23. Miller RR, Chernoff B (1979) Status of populations of the endangered Chihuahua chub, Gila nigrescens, in New Mexico and Mexico. Proceedings of the Desert Fishes Council 11:74–84Google Scholar
  24. Miller RR, Chernoff B (1980) Taxonomic status, ecology, and distribution of the Chihuahua chub, Gila nigrescens. Report New Mexico Department of Game and Fish, pp. 31Google Scholar
  25. Miller RR, Minckley WL, Norris SM (2005) Freshwater fishes of Mexico. The University of Chicago Press, Chicago. Published in association with the Museum of Zoology, University of Michigan, pp Xxv + 490Google Scholar
  26. Minckley WL, Marsh PC (2009) Inland fishes of the greater Southwest: chronicle of a vanishing biota. University of Arizona Press, TucsonGoogle Scholar
  27. Minckley WL, Hendrickson DA, Bond CE (1986) Geography of western North American freshwater fishes: description and relationships to intracontinental tectonism. In: Hocutt CH, Wiley EO (eds) The zoogeography of North American freshwater fishes. Wiley, New YorkGoogle Scholar
  28. Moritz C (1994) Defining ‘evolutionary significant units’ for conservation. Trends Ecol Evol 9:373–375PubMedCrossRefGoogle Scholar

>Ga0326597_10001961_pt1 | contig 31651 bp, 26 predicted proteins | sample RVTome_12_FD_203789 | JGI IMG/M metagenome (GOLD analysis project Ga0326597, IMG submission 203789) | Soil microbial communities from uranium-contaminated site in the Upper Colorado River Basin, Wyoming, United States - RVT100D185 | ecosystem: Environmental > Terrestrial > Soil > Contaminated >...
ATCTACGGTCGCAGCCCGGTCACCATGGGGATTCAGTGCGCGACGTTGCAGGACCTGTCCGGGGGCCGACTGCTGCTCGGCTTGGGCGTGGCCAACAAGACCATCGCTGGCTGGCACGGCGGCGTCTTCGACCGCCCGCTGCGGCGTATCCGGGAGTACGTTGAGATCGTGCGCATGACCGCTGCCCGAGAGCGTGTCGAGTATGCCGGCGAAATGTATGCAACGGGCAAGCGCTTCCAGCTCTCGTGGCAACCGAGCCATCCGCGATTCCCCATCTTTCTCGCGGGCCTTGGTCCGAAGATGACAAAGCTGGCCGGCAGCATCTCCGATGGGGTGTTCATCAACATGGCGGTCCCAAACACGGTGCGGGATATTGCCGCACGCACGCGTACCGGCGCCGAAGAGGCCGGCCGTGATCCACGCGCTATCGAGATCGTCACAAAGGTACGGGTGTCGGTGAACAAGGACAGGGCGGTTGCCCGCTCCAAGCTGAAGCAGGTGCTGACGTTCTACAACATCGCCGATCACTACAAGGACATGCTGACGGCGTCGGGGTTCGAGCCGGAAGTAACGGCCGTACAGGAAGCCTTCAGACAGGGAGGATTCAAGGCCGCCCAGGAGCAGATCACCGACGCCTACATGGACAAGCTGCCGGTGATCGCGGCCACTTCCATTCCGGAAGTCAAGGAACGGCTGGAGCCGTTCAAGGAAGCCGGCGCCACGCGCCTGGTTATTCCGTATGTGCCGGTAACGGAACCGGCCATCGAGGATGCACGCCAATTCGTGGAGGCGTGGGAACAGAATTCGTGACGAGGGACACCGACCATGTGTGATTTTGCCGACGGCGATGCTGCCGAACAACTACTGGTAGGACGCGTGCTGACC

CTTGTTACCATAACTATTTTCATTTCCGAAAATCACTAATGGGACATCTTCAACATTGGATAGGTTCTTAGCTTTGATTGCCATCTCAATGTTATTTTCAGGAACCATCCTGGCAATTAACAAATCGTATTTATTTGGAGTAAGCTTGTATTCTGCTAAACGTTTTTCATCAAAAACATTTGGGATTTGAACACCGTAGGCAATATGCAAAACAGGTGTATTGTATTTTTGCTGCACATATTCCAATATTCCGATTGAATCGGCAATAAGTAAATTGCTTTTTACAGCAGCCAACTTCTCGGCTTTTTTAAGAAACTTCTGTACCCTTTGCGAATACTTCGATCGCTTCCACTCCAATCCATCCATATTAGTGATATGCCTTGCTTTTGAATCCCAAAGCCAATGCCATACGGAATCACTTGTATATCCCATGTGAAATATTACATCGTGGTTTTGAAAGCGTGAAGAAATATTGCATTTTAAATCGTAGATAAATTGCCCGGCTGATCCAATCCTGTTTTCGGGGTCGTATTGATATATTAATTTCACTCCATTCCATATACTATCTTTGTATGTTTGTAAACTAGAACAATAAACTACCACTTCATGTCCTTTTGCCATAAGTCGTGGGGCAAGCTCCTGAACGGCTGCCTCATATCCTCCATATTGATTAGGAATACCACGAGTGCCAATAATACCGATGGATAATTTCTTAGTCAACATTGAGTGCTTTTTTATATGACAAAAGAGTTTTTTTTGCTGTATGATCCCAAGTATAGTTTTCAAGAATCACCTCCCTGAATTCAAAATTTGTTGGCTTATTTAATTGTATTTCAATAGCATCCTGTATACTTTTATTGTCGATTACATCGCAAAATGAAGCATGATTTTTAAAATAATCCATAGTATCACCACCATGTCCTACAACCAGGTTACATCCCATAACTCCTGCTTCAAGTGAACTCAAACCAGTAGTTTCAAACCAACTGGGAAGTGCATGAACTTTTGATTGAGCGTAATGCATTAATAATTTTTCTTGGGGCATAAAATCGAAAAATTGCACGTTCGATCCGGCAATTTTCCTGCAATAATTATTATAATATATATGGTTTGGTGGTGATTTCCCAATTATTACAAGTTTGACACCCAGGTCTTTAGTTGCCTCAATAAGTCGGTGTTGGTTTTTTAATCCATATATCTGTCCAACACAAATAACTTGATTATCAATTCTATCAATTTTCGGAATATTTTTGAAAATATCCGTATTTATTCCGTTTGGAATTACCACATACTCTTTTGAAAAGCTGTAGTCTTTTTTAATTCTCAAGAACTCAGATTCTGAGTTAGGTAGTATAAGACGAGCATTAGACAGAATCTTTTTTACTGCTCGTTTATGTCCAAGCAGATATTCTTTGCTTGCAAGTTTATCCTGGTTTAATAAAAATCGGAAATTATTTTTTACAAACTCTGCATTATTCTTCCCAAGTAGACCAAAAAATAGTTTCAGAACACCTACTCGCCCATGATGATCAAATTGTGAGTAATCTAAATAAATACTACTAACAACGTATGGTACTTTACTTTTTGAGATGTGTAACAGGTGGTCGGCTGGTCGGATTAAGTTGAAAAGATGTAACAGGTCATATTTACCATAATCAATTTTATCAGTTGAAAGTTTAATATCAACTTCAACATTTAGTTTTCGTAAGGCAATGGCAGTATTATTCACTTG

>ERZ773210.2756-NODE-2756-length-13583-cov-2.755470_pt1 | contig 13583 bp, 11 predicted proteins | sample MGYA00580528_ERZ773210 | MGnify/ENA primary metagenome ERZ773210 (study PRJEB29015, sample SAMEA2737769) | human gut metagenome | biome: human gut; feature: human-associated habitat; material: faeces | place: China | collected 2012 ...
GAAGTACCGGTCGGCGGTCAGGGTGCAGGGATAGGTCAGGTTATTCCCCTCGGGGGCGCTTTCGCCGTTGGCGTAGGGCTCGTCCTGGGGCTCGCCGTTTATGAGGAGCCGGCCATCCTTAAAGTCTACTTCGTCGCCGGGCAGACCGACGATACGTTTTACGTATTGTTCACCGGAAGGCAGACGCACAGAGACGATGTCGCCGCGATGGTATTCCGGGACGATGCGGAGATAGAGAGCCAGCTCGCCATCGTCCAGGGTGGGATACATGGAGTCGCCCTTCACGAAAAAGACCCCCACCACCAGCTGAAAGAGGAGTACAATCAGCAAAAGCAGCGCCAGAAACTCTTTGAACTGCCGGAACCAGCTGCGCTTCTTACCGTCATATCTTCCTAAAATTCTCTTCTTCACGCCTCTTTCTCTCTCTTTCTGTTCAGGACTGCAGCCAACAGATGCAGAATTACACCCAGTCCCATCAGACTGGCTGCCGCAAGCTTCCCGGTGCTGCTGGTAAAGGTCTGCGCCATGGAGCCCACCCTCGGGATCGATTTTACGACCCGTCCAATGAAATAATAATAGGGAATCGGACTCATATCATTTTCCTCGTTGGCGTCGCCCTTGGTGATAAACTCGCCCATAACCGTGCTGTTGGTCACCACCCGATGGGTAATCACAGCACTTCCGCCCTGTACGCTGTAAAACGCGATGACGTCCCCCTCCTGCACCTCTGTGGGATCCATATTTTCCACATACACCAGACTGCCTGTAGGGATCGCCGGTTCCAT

29. Nei M (1987) Molecular evolutionary genetics. Columbia University Press, New YorkGoogle Scholar
  30. Peakall R, Smouse P (2006) GENALEX 6: genetic analysis is Excel. Population genetic software for teaching and research. Mol Ecol Notes 6:288–295CrossRefGoogle Scholar
  31. Pennock DS, Dimmick WW (1997) Critique of the evolutionarily significant unit as a definition for distinct population segments” under the US. Endangered Species Act. Conserv Biol 11:611–619CrossRefGoogle Scholar
  32. Petit RJ, El Mousadik A, Pons P (1998) Identifying populations for conservation on the basis of genetic markers. Conserv Biol 12:844–855Google Scholar
  33. Propst DL (1999) Threatened and endangered fishes of New Mexico. Technical Report No.1. New Mexico Department of Game and Fish, Santa Fe, New MexicoGoogle Scholar
  34. Propst DL, Stefferud J (1994) Distribution and status of the Chihuahua chub (Teleostei: Cyprinidae: Gila nigrescens), with notes on its ecology and associated species. Southwest Nat 39:224–234CrossRefGoogle Scholar
  35. Raymond M, Rousset F (1995) GENEPOP Version 1.2: population genetics software for exact tests and ecumenicism. J Hered 86:248–249Google Scholar
  36. Rogers BD (1975) Fish distribution in the Mimbres River, New Mexico. New Mexico Department of Game and Fish, pp 1–72Google Scholar
  37. Rousset F (2008) Genepop’007: a complete reimplementation of the Genepop software for Windows and Linux. Mol Ecol Res 8:103–106CrossRefGoogle Scholar